Brian Daugherty, Senior Staff Consulting Architect; Timi Laszlo, Technical Product Manager & Adam Rabin, Product Marketing Manager
Next-generation network services like 5G, vRAN, private network and multi-access edge computing (MEC), will be crucial in the coming years to enabling new technologies. Solutions and opportunities such as supply chain optimization, autonomous driving, smart cities and IoT rely on a rapidly expanding telco cloud capable of handling many dynamic workloads all at once. These new services also require hundreds to thousands of near/far-edge sites and, currently, operators have limited options to efficiently provision and scale those sites en masse.
With vRAN set to become 20% of the addressable RAN market by 2025, it is no surprise that automating infrastructure deployment and management will play a key role in any CSP’s operational best practices.
Understanding the evolving needs of CSPs and their corresponding investment in new 5G-based solutions, VMware developed Infrastructure Automation (IA). VMware’s IA is the fourth layer of automation woven into VMware’s Telco Cloud Automation product—to facilitate rapid network expansion and support CSPs in their 5G and vRAN journey. VMware’s IA allows for rapid multi-site provisioning—improving an operators’ ability to deploy 5G faster and at lower cost.
How it Works
As demonstrated in this short demo above, an operator can simplify network expansion for core, edge and RAN use cases while also managing the complexity and cost of deploying several new sites. The demo presents three simple steps:
- Configuration of global settings applicable to every site;
- Domain specific configurations for central and regional sites; and
- Host configuration and provisioning for each new site
With this easy three-step process, an operator can configure the deployment of virtualized network infrastructure (SDDC) across all domains—from central and regional sites to compute and vRAN sites deployed at the edge. Once provisioned, it can then easily deploy workload-optimized Kubernetes Clusters and instantiate network functions or services at each site. The diagram below illustrates an example workflow in IA:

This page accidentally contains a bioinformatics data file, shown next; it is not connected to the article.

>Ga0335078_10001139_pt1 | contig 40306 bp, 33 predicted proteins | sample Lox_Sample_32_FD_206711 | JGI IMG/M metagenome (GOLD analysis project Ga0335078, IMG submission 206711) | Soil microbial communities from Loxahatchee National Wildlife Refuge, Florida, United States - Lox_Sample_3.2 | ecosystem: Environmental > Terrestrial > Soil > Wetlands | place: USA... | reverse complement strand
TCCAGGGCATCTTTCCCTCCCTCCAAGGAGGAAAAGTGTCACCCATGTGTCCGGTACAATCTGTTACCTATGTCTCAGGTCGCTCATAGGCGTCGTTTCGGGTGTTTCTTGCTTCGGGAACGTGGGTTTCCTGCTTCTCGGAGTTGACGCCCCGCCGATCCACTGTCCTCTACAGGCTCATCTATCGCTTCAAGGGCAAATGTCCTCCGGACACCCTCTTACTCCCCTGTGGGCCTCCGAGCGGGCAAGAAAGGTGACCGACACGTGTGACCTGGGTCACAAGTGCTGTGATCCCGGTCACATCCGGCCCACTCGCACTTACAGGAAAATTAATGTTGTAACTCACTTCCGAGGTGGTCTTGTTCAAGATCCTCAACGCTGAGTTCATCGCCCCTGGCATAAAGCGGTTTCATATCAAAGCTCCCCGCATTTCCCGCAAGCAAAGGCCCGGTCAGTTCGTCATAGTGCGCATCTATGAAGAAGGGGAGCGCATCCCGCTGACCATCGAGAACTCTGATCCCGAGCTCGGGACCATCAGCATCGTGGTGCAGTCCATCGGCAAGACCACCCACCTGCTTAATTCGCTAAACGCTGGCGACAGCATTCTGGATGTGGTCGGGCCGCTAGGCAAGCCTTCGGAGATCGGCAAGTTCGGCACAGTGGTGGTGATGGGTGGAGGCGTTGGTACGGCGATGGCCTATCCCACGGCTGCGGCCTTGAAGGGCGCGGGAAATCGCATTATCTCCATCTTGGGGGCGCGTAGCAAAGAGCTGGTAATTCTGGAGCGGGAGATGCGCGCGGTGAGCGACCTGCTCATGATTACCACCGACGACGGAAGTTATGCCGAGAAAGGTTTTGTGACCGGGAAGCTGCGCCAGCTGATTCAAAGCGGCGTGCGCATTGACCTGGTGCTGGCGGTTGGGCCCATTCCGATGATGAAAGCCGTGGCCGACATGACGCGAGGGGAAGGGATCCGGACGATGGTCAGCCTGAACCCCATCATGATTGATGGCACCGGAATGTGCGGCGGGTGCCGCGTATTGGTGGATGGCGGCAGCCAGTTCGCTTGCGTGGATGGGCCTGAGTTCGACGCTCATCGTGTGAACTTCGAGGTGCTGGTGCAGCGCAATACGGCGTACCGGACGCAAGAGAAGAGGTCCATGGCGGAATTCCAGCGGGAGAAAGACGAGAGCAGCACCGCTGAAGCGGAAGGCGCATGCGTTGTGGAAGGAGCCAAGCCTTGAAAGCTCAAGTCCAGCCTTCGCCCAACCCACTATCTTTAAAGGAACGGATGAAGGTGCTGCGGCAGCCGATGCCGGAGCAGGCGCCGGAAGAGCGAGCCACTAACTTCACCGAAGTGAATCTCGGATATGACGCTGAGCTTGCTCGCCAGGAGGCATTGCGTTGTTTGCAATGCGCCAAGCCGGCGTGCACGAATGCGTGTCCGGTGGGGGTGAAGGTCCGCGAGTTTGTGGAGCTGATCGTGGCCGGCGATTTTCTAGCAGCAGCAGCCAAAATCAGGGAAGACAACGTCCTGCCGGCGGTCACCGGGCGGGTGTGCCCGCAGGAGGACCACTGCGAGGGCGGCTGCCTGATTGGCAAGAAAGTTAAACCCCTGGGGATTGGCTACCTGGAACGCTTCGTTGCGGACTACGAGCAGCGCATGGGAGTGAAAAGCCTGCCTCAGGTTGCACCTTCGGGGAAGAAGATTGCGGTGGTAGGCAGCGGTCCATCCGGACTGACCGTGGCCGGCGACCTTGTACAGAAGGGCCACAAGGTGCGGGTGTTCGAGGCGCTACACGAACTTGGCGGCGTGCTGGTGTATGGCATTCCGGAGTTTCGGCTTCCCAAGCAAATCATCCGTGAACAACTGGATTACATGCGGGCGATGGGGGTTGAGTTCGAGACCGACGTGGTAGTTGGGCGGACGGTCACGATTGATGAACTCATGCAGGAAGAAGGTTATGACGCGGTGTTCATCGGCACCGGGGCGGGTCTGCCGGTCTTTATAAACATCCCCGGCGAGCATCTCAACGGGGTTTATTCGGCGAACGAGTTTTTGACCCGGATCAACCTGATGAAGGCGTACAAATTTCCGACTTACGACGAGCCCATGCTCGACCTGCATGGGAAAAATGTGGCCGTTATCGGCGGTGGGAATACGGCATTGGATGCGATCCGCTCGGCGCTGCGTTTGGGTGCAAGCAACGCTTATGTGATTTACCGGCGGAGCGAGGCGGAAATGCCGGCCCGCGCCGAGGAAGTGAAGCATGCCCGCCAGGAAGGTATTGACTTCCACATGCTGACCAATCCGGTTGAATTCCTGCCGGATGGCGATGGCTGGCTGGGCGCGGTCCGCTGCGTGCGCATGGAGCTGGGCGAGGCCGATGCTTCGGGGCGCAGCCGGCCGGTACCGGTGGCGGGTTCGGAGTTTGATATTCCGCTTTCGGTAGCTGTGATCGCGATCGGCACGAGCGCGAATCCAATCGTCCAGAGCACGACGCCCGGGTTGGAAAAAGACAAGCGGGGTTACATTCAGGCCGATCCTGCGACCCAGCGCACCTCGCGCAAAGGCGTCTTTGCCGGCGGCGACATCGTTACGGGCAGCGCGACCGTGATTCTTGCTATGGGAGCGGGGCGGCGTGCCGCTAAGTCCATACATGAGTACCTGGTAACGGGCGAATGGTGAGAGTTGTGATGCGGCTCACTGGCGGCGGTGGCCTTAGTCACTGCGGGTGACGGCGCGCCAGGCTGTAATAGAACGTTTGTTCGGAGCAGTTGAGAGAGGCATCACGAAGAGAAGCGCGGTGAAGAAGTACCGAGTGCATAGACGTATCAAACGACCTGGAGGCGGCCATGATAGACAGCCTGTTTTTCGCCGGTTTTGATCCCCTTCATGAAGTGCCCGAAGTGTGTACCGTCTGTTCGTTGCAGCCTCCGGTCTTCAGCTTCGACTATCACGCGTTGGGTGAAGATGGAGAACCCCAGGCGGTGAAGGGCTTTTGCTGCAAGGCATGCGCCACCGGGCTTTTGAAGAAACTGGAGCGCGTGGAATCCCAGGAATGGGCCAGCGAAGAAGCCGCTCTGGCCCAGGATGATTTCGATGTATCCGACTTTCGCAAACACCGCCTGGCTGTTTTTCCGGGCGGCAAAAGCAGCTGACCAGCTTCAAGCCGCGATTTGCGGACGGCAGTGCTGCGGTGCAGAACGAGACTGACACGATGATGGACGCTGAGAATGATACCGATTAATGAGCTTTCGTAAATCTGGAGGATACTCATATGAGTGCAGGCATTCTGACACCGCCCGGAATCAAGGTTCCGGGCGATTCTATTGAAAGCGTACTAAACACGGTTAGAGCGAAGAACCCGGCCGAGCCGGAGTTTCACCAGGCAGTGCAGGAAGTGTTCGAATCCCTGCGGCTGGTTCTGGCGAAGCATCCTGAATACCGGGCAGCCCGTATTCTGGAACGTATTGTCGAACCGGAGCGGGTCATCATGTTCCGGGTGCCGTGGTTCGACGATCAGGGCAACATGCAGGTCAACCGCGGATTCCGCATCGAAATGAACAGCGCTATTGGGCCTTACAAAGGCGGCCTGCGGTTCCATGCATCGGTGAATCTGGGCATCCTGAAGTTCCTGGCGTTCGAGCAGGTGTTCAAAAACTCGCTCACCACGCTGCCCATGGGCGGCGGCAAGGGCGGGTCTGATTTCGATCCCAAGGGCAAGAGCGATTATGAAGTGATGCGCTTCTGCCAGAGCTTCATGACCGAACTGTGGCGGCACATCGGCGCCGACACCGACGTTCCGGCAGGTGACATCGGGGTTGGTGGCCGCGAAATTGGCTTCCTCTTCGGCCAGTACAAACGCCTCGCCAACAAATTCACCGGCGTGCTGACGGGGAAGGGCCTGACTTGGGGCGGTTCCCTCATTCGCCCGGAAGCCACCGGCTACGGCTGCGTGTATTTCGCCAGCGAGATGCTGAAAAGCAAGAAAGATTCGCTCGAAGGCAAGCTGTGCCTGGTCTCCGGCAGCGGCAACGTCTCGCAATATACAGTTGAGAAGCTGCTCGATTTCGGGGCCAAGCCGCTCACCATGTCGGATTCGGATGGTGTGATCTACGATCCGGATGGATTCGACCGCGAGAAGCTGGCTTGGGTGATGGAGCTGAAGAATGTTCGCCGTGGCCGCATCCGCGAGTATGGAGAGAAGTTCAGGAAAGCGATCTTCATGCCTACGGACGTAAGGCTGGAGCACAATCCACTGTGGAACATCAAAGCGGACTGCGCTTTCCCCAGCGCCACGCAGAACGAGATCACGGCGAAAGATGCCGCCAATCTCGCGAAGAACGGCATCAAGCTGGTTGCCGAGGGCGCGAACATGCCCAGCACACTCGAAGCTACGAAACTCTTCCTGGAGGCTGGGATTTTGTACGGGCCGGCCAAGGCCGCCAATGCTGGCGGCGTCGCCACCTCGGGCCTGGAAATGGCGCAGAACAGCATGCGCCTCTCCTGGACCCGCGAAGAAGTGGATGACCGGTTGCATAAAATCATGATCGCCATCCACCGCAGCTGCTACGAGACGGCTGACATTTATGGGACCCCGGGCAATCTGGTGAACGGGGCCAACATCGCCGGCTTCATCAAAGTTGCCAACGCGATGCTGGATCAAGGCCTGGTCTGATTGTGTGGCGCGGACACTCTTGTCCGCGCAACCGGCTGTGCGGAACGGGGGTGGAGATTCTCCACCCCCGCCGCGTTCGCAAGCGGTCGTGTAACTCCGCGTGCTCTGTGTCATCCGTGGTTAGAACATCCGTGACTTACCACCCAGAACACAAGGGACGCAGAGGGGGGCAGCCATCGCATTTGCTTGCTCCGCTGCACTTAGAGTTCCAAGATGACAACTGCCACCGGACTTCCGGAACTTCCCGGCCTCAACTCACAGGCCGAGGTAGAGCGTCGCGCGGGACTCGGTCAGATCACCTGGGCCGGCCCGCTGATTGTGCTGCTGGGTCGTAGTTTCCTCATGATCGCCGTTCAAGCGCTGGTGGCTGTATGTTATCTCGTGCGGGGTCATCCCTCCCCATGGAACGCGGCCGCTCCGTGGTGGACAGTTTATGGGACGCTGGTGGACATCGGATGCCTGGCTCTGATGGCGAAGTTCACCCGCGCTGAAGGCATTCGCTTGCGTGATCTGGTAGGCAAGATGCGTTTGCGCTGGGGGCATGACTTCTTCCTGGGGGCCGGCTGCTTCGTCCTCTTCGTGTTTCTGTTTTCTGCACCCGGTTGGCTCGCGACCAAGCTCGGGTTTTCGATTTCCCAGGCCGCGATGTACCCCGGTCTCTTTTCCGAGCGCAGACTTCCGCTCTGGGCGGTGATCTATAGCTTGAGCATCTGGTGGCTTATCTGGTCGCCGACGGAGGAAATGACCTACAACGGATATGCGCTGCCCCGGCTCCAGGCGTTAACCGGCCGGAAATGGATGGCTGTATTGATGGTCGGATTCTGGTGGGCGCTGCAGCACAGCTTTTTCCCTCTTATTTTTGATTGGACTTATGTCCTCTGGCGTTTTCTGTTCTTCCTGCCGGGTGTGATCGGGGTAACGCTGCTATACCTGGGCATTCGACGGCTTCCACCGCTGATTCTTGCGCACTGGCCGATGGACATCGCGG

Benefits of Infrastructure Automation
IA is closely coupled with TCA CaaS automation, xNF management and network service orchestration for end-to-end automation. It is managed as a unified “product” contrary to other approaches that require integrating several tools to deliver similar capabilities. As such, IA offers multi-site management UI and a simple, uniform API ready for the operator’s CI-CD.
Among other benefits, IA enables operators to deploy virtualized infrastructure and provision new sites easily through automation and templates—thus diminishing the need for complex manual site operations. As a result, IA not only reduces the potential financial cost related to deployment efforts, but also speeds the provisioning of new sites, eliminates the potential for human-error and misconfigurations leading to operational inefficiencies or security vulnerabilities and has built-in auto-recovery from possible network failures. Once initial sites are provisioned, IA then promotes repeatability and scalability in constructing a network: operators can define, in a declarative manner, how sites operate and then reuse those same site settings for other ones. IA is an important and necessary capability for any operator seeking efficient site provisioning, powerful virtualized infrastructure deployment and general flexibility in network management and operations. In today’s 5G-centric world, speed and efficiency are paramount if CSPs wish to unlock 5G and edge-based use cases for customers. Without using IA, it might take an operator 10, 20 or even more hours to deploy a single site. With IA, an operator can deploy a site in less than 2 hours—representing an 80% or greater reduction in time to deploy new sites. IA is, therefore, crucial for any operator seeking new 5G-related revenue opportunities and cost-cutting efficiencies.
 See: Analysys Mason report, “vRAN: the high-level implications for OSS,” by Anil Rao, April 14, 2020.